Flying high Featured

7:00pm EDT November 25, 2008

Paul Touw has a saying at XOJET Inc.: “It’s not the spin that kills you; it’s the lack of recovery.”

The saying refers to the moment an airplane begins an uncontrolled spin toward the ground — one of the most dangerous situations a pilot can face. The executive chairman of the fast-growing private jet company uses the saying to prove to his 150 employees that mistakes can be forgiven — if you can fix them before it’s too late.

“If something’s not working, even if you were the cause, let us know, and we’ll help you fix it,” Touw says. “That’s more important than getting into the mess in the first place.”

Smart Business spoke with Touw about the challenges of delegation and how creating a “do not do” list can help you delegate.

Q. What are the keys to delegation?

The biggest problem with delegation is (CEOs) having a problem letting go. They often think they can do it better than someone else, and that is generally one of the biggest fallacies of people who lead companies.

You tend to think you’re in a leadership position because you’re better at something than someone else is. That’s not the case. You’re in a leadership position because you’re the best person to lead the company — not because you’re the best person who can do every job in the company.

No. 2 is hire great people who can do the specific functional things better than you can. So if you are in a position where you find you’re not delegating, it’s probably because either you think you can do it better than anyone else, or you haven’t hired the right people. It’s one of those two things.

If you think you can do it better than the people you’re delegating to, you haven’t hired the right people. If you have people who can’t accomplish what you’re trying to do, you haven’t hired right in the first place.

Q. How do you decide what to delegate?

Figure out your ‘do not do’ list. Sometimes that’s more important than your ‘do’ list. You have to prioritize your time, and to do that, you have to figure out what things are the most important and what things are the least important.

My role in the company is to set the vision, set the direction and make sure the team is all marching down the same street. To do that, I have to make sure I’m not doing a bunch of things that would distract from that.

Q. How do you decide what things go on the ‘do not do’ list?

You have to force yourself to say, ‘I can’t do everything.’ So the things you cannot do, you have to off-load onto someone else and trust that they can do it. They’re not always going to do it as well as you think you can do it, but you have to let that process work itself out.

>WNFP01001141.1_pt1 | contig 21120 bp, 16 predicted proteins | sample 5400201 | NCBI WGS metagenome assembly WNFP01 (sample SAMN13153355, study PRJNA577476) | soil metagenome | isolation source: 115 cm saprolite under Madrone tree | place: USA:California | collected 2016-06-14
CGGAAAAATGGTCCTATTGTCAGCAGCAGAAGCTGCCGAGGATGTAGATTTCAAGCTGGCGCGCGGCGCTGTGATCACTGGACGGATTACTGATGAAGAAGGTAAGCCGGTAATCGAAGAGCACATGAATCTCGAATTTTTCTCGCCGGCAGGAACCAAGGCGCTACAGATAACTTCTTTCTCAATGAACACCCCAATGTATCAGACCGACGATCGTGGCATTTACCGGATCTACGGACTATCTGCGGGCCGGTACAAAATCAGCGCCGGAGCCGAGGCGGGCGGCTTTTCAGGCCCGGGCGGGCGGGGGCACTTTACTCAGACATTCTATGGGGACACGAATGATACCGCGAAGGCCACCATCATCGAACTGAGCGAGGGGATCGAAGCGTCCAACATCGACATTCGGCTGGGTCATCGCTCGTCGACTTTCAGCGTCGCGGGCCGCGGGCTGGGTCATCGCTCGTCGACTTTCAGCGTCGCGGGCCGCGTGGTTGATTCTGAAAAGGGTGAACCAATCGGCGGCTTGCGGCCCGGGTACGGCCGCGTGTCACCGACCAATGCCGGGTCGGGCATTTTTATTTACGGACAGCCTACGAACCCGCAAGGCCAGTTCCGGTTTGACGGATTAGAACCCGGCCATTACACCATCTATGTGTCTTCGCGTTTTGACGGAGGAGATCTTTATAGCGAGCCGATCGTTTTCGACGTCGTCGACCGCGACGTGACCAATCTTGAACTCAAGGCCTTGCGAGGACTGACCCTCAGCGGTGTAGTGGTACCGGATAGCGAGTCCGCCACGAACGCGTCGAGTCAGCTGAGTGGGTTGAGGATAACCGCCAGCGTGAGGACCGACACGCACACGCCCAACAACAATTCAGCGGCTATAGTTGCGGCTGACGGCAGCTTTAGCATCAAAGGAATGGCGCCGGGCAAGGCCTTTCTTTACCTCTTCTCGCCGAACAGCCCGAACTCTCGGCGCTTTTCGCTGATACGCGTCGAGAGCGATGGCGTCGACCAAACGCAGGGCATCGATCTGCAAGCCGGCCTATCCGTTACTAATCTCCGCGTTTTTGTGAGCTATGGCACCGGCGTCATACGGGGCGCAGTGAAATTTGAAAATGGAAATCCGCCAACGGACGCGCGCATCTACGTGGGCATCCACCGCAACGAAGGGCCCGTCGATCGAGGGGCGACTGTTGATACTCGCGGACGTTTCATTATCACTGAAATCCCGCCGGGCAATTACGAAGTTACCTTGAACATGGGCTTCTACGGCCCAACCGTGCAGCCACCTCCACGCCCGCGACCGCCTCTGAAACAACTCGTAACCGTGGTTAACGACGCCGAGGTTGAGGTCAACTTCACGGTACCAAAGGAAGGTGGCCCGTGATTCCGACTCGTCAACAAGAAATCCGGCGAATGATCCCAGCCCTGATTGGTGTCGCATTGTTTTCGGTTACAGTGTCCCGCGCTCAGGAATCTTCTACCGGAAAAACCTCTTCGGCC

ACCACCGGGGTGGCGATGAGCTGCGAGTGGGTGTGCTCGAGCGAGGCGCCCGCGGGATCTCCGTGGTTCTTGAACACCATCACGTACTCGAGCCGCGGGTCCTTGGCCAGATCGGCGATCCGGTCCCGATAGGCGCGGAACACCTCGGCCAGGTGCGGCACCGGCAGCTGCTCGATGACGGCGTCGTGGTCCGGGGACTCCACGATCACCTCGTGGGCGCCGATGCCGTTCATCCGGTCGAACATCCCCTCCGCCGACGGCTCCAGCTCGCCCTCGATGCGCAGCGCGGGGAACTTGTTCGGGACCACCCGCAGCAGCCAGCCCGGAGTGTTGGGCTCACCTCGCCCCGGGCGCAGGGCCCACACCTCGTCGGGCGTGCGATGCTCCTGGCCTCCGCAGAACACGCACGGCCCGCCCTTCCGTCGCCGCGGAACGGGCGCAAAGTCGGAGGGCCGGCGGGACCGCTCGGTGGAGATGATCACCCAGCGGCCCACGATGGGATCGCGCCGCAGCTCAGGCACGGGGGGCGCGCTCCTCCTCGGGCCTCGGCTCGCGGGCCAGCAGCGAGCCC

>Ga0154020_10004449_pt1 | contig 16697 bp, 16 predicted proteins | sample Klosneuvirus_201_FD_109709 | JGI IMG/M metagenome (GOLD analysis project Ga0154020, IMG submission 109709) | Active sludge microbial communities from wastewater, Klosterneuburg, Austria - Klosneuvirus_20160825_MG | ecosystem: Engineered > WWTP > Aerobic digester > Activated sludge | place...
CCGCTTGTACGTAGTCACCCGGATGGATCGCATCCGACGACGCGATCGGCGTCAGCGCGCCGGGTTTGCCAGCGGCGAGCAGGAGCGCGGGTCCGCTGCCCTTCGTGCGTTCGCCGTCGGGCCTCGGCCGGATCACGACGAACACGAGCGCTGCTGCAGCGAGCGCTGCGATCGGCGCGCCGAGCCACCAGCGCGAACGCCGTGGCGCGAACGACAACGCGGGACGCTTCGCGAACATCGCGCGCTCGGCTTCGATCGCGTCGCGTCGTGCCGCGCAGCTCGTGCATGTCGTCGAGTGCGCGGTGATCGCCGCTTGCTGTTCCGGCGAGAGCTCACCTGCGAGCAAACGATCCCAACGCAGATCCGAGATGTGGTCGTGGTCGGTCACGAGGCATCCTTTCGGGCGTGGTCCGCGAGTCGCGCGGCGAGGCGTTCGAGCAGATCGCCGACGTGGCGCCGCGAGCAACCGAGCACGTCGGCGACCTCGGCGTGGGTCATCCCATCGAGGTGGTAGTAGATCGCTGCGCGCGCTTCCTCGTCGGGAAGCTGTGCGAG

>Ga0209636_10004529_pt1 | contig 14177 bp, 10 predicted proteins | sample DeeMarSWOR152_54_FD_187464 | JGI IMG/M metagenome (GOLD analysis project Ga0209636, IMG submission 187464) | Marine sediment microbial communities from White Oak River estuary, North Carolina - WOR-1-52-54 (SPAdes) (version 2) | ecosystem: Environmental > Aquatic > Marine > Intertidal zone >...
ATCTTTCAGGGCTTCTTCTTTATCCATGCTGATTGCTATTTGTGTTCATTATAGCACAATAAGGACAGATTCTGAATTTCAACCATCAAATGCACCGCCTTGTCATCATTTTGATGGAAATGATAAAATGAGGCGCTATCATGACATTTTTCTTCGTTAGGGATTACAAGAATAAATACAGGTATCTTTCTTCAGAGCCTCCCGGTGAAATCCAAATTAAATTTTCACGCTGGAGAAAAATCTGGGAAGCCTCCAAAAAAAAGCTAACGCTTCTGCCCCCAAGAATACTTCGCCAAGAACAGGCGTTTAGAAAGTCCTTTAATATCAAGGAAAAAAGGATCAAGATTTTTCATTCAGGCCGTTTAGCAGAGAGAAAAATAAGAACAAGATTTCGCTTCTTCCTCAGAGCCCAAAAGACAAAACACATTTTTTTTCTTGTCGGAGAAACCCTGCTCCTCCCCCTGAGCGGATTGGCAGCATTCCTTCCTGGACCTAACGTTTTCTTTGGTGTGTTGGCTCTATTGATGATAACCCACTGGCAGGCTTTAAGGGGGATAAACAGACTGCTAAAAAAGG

You might get an 85 percent product, but that’s better than me spending a small amount of time on it when I don’t have enough time to do that particular thing and getting a 50 percent product.

Q. How do you attract the right employees?

People aren’t just looking for a good job. They’re looking for a variety of things. The traditional military environment is very good for military applications — it’s not so good in corporations. But a lot of companies still run their company command and control down.

That doesn’t bode well for attracting a high-performance individual, because they don’t want that kind of environment. They’re looking for a safe environment where they might make a few mistakes here and there, but they won’t get battered over the head for it.

Quite frankly, the great corporations are ones where you do make a few mistakes along the way and you learn from them. So in some respects, we encourage people to tell us what’s not working. We’re not going to turn around and tell you, ‘You dummy, you screwed up.’ We’re going to recognize that you took a path that didn’t work. Now tell us how you’re going to fix it.

Q. How do you create that environment?

There is a lot that goes into the mix of how you make that happen, but there are some simple rules, like people support what they help create. So you have to make sure that your people are part of the creation process. Then, they are much more likely to buy in to that and be a strong advocate of it.

In some of the older styles of management, you had a dictatorial CEO saying, ‘This is how we’re going to do it. Now let’s go execute.’

What’s more important from a leadership standpoint is setting a clear objective. Inspire them to climb that mountain. Then ask them, ‘How do we get there?’ They’re part of the process of climbing the mountain, as opposed to saying, ‘We’re going to climb Everest, and this is how we’re going to do it.’

HOW TO REACH: XOJET Inc. (650) 594-6300 or www.xojet.com